Zelda Program

I bet you are wondering, where is all the programming? 
Working full time & going to grad school has prevented me from sharing this, but it doesn't mean I have stopped doing tween programming at my library!

In the last several months, Alyssa and I have done a Halloween Scooby Doo program, an Elf themed Christmas party, and most recently we did a fandom party for Valentines Day. 

Out of all of these programs my favorite is a Zelda themed program.

The Zelda program was requested by our teen council. When it was relied to me that this program was requested, I become really excited. I am a HUGE Zelda fan, but I was stuck on how to make a game into a library program.  I had to go back to the game to get ideas. 

As I have mentioned in the past, stations seem to work best with our tweens. We stuck with this pattern and had several stations set up. Here is what we had:

-Paper Gem - Make your own paper rubees.
Using Pinterest, I came across this origami paper gem.

-Make your own paper masks- In the game, the character Link wears different masks for different powers. I printed out some masks for the kids to try to make.

Shooting Gallery- I originally planned to use a plastic bow and arrow to allow the kids to shoot a target a target on the white board. The day of the program, however, I discovered that the bow & arrow was broken. As I am learning to become a children's librarian, I think one of the most valuable skills is improvision.  I quickly colored a target and had participants use a ping pong ball to try to hit the target. This worked a lot better!

Defend your favorite Zelda game, and put the games in order- for this station, I had the kids try to put the games in order of their release. From there, participants were supposed to vote on their favorite Zelda game.

Potion Shop- The week before I did this program, I helped Ms. Val with a Harry Potter program. One of the activities we did for her Harry Potter program was play the game Bean Boozled. The tweens went CRAZY over it. They wanted to play the game again. To help meet this request, I created a "potion shop" similar to the game. Participants could play the game Bean Boozled or they could choose a jelly bean at random from a Jelly Belly variety pack and guess what the flavor was. This station was the most popular.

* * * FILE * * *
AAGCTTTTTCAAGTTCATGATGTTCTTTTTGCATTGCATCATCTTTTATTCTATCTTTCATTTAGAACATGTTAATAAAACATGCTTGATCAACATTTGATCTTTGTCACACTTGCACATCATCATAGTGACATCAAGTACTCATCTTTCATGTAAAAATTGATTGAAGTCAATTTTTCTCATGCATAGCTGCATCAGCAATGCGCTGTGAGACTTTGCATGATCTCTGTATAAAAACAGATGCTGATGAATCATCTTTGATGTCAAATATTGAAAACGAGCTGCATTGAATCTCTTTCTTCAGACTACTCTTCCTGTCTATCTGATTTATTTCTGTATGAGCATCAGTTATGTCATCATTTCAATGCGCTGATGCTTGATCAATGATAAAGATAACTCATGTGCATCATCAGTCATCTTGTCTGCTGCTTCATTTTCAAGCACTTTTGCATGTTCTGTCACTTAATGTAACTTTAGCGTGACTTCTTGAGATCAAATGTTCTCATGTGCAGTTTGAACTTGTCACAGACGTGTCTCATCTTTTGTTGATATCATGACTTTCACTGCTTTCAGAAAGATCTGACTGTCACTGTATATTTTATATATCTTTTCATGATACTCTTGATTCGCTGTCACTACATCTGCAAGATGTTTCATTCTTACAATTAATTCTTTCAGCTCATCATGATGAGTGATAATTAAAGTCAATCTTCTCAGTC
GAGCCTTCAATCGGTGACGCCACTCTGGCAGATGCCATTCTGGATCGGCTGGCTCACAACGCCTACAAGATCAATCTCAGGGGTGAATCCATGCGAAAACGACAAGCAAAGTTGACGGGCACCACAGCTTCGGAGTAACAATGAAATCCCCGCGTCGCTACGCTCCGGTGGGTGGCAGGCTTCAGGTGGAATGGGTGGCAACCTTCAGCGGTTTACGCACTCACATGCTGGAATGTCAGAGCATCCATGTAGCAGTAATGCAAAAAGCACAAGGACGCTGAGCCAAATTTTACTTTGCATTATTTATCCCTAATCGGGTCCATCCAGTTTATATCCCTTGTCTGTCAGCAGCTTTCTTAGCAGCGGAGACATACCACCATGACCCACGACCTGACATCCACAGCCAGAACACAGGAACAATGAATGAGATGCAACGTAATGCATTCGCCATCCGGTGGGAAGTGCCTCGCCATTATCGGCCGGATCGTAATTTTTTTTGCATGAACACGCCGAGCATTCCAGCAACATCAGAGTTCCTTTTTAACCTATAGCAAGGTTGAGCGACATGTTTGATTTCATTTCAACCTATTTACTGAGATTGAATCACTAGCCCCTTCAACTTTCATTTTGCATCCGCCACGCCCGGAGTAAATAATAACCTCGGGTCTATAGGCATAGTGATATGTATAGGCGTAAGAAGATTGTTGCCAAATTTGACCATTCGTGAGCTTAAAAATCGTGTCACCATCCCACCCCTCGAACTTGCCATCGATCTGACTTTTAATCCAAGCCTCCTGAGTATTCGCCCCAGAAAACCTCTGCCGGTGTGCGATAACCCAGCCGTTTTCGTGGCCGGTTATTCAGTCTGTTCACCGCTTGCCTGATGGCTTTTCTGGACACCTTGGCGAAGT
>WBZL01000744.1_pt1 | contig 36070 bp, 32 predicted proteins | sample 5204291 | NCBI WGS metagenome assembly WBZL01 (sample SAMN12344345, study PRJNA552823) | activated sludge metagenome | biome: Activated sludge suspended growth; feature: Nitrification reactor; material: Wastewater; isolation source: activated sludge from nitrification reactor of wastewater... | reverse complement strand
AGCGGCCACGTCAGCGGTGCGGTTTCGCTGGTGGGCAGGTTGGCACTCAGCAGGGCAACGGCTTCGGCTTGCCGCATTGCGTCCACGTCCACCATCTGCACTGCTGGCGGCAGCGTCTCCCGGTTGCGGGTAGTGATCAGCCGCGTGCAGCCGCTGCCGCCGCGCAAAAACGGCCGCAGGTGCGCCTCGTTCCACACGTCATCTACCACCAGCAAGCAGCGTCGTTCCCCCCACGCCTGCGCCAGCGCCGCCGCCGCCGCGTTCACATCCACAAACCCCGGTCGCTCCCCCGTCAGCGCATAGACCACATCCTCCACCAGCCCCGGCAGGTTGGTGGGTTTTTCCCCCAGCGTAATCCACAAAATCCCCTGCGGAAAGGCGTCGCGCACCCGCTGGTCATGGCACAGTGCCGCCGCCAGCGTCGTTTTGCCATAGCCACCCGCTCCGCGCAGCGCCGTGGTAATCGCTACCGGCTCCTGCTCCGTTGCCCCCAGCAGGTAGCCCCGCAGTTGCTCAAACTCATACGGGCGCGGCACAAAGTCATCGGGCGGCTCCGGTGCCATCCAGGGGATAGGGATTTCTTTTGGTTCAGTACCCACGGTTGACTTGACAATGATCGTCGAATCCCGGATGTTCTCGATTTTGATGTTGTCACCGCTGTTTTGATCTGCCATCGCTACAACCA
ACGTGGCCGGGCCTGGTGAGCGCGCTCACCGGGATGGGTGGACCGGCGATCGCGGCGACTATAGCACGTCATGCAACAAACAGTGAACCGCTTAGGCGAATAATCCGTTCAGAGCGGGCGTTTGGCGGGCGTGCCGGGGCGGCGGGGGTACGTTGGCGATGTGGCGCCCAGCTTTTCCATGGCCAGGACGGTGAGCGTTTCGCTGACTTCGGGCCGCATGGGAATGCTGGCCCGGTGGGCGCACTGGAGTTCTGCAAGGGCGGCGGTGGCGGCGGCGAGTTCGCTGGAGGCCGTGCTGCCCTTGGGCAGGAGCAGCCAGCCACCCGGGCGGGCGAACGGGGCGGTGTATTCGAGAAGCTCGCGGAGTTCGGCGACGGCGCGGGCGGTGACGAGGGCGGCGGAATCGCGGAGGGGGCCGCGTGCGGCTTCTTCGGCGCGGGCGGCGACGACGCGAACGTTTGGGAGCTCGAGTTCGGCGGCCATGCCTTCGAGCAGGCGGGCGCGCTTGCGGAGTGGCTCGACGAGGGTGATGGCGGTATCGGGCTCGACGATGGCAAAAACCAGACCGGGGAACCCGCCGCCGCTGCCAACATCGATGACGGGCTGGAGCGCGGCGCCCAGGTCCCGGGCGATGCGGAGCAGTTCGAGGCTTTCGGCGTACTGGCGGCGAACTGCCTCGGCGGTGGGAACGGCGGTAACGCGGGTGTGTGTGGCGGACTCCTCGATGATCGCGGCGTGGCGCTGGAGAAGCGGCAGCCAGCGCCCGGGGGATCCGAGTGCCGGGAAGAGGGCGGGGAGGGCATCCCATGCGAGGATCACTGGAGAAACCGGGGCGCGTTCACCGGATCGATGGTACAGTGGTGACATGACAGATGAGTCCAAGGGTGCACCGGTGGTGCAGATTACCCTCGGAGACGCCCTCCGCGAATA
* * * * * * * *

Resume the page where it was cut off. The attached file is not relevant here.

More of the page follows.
Play Super Smash Brothers & Coloring
From the past, I know Wii games are successful in tween programming. I wanted to set out a Zelda game, but was unsuccessful at finding one in time for the program. To help supplement this, I set up Super Smash Bros Brawl. Even though this isn't an exclusive Zelda game, it does have the character Link in it! I set out coloring sheets at this station so the people waiting on playing this game would have something to do. This turned into more of a boy and girl station. I had 5 boys flock instantly to the Wii and 4 girls that just wanted to color. Even though this didn't go as planned, it worked out well. The girls especially enjoyed eating Jelly Bellys, coloring, and talking about Zelda. The boys...well, they enjoyed the time on the Wii!


This program flowed really well, and we did have a higher attendance for a winter program. The most successful stations were the coloring, Jelly Bellys, and the Wii game. I think the tweens most enjoyed just meeting other people who shared their interest. 

What I learned

This program was a stretch. I had a lot of trouble coming up with activities.
The night before this program, the tween that requested this program came by the desk to talk to me. She expressed how much she appreciated that we did this program for her. My favorite comment from that conversation was that she said that she felt valued and that she was literally counting down the days until the program. Moments like these are so special to me.

This reminded me how important our teen council is.  I hope to someday be able to do a tween coucil of my own.  Does anyone do a tween council at their library?

If you are interested in the other programs that I mentioned, please let me know. I would be happy to talk about them with you. We are slowly preparing for summer reading tween programming.
What are you doing for tweens at your library?


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